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I'm a writer and library worker who wears many hats. I believe a good book and a good piece of chocolate are the keys to a happy life.

Friday, August 21, 2009

How to Build a House by Dana Reinhardt

This is a little different from most book reviews I do. How to Build a House by Dana Reinhardt doesn’t earn a universal recommendation from me. I’ll explain later. But, it did give me something very valuable to think about amidst a good story.

How to Build a House introduces us to Harper (love that name, btw) who has signed up to spend her summer in Tennessee building a home for a family who was displaced by a tornado. She’s a sweet girl who really is interested in helping, but she’s also a sad and bitter girl who is doing everything in her power to escape her own home life. In the process of learning to build an actual home, Harper learns a lot about what it takes to build a family. It’s an interesting journey that I was glad to take with her.

So, why the warning rather than my usual recommendation? I try very hard to only discuss books that I could recommend to my own mother. Trust me; she’s the biggest prude you’ll ever meet. In other words, if I’m gong to endorse it I want it to be squeaky clean. While How to Build a House is not exactly promiscuous, there may be some who are offended by the casual inclusion of teenage sexual activity and underage drinking.

Personally, I was not offended. I found it to be a pretty accurate portrayal of today’s youth without glamorization. There were characters who engaged in more casual sexual relationships, those that were more serious, and those that chose abstinence. There was a very satisfying aspect in which Harper begins to understand that there is a big difference between having sex and being in a relationship where you feel secure and beautiful for just being who you are. Well done, or not, be aware that these aspects are present and you might want to preview the title before recommending it to your own teenager.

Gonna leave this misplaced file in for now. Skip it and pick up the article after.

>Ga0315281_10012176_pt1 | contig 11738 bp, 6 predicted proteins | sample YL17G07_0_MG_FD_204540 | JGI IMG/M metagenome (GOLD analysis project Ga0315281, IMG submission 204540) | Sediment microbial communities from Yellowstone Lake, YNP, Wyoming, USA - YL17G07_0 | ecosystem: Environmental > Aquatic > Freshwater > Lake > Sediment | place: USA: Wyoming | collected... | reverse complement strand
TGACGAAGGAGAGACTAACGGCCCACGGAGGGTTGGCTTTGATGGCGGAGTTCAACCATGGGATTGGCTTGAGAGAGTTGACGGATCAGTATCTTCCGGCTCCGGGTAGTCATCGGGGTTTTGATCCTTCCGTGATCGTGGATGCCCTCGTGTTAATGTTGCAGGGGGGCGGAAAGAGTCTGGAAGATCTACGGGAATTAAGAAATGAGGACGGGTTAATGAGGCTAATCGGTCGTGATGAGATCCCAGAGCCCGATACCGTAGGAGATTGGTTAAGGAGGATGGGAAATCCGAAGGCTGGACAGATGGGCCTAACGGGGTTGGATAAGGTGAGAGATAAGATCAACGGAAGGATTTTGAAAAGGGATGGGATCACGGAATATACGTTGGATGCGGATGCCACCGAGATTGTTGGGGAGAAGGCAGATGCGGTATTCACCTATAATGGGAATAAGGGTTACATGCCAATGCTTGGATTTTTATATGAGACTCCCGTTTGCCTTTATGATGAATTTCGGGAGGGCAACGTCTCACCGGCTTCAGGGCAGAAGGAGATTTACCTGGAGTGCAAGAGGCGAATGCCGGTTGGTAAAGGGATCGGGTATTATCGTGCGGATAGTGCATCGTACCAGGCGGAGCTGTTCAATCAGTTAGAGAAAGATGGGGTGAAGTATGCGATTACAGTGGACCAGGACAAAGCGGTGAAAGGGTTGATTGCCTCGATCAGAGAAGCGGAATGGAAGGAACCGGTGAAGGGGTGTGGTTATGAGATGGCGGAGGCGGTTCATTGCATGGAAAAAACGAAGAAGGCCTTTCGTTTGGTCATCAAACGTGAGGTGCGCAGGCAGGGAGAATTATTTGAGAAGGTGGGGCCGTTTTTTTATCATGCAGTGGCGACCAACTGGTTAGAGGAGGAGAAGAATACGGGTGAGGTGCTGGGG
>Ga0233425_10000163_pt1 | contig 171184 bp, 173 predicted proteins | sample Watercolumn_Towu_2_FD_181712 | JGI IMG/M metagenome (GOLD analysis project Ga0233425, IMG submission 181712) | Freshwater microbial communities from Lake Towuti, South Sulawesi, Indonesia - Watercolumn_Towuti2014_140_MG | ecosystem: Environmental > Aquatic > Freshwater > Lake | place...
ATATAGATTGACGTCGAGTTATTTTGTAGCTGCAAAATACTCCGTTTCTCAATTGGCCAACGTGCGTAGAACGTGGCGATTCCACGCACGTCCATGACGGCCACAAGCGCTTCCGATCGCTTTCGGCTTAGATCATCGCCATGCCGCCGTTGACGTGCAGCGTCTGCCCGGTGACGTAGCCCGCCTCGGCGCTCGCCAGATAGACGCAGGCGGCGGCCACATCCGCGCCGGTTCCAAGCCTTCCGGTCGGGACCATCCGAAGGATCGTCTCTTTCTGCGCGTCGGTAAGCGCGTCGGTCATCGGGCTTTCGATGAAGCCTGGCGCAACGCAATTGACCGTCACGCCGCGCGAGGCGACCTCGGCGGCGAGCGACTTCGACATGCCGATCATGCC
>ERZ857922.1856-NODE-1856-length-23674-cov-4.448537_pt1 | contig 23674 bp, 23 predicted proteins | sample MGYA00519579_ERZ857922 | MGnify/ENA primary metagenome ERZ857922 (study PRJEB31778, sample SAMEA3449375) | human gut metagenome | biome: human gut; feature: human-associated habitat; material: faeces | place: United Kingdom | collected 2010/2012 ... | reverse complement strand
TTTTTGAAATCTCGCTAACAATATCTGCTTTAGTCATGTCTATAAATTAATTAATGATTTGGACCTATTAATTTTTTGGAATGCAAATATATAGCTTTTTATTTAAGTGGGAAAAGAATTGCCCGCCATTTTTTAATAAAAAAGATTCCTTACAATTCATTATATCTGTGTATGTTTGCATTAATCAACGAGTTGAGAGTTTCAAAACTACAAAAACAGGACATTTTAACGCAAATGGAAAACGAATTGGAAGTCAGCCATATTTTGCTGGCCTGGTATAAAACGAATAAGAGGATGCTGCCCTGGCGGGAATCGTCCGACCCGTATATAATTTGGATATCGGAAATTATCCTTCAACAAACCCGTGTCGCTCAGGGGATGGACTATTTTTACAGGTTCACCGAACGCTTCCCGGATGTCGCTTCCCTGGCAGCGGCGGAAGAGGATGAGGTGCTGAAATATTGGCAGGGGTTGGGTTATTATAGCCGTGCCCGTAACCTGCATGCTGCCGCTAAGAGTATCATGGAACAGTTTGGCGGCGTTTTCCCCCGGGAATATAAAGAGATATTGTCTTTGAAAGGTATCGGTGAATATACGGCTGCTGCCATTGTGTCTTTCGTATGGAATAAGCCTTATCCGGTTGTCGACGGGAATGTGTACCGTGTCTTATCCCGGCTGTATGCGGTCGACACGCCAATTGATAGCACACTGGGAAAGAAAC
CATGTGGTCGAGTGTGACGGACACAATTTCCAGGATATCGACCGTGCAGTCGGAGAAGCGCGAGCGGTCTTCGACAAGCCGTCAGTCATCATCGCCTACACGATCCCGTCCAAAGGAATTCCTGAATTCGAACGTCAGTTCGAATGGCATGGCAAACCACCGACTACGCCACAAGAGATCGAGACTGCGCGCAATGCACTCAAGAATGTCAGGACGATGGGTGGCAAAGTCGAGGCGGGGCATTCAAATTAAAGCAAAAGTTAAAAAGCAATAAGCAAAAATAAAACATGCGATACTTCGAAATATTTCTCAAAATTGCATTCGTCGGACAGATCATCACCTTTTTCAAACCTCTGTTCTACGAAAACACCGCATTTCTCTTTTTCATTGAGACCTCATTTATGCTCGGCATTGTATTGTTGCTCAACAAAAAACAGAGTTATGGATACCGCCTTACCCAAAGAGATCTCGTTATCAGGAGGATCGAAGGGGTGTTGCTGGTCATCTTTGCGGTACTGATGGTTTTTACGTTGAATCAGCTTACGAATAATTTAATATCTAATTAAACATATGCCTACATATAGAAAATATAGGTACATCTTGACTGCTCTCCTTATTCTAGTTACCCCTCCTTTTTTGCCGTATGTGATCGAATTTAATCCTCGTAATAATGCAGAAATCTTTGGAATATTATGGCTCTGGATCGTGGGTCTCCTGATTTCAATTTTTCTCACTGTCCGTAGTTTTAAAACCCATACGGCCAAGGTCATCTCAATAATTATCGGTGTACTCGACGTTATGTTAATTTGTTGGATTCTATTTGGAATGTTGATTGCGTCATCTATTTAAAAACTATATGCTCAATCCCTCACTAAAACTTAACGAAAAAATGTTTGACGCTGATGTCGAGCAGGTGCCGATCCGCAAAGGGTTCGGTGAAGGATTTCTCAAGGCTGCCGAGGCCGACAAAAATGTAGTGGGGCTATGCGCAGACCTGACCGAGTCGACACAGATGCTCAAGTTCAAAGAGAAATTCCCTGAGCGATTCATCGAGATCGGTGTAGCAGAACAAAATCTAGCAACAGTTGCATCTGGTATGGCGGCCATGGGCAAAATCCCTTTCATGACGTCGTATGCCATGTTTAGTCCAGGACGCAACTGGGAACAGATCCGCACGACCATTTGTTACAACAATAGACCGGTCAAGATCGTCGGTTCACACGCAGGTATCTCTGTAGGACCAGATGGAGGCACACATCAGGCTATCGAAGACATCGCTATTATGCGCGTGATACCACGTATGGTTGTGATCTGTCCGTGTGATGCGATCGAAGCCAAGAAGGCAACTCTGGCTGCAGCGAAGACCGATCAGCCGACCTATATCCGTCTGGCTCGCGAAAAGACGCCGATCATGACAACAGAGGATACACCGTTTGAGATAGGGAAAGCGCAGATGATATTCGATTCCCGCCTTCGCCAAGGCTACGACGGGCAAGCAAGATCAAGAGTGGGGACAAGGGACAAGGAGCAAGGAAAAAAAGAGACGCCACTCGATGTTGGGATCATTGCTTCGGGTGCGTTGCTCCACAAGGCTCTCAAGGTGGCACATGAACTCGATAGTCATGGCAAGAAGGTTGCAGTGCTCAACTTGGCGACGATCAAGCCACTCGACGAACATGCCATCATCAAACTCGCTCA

Now, what about How to Build a House won it a place in my book reviews? It gave me a few beautiful moments of contemplation. One statement, in combination with the story context made me think about something that hadn’t been on my mind very much lately. It was a reminder I sorely needed.

The statement: Take off your shoes.

Not much, but think biblically for a moment. Moses was asked to take off his shoes before approaching the burning bush. He was entering a sacred space and needed to be reminded of that. Though How to Build a House does not mention Moses it leaves a very clear message:

A home is a sacred space. It is build with love and relationships and should be honored as such. Take off your shoes.

Now, I’ve heard of a lot of different reasons for taking off your shoes before entering someone’s home. This is by far my favorite. My family is not the take off your shoes at the door type. Sure, we run around barefoot most of the time but we kick off those shoes where ever we feel like it. (And hope we remember where that was the next day.) Still, it was nice to spend a few moments contemplating the sacred space of my home. Was I honoring that? Do I bring my best self whenever I enter into my home? Do I leave as much of the world outside as I can? More often than not, the answer is no.

So, that’s why How to Build a Home makes my “Worth the Read” list. I needed to be reminded to pause just a little more often on the threshold of my home, and take off my “shoes”. I need my house to be that kind of sanctuary and I’m the one who can build that kind of home.

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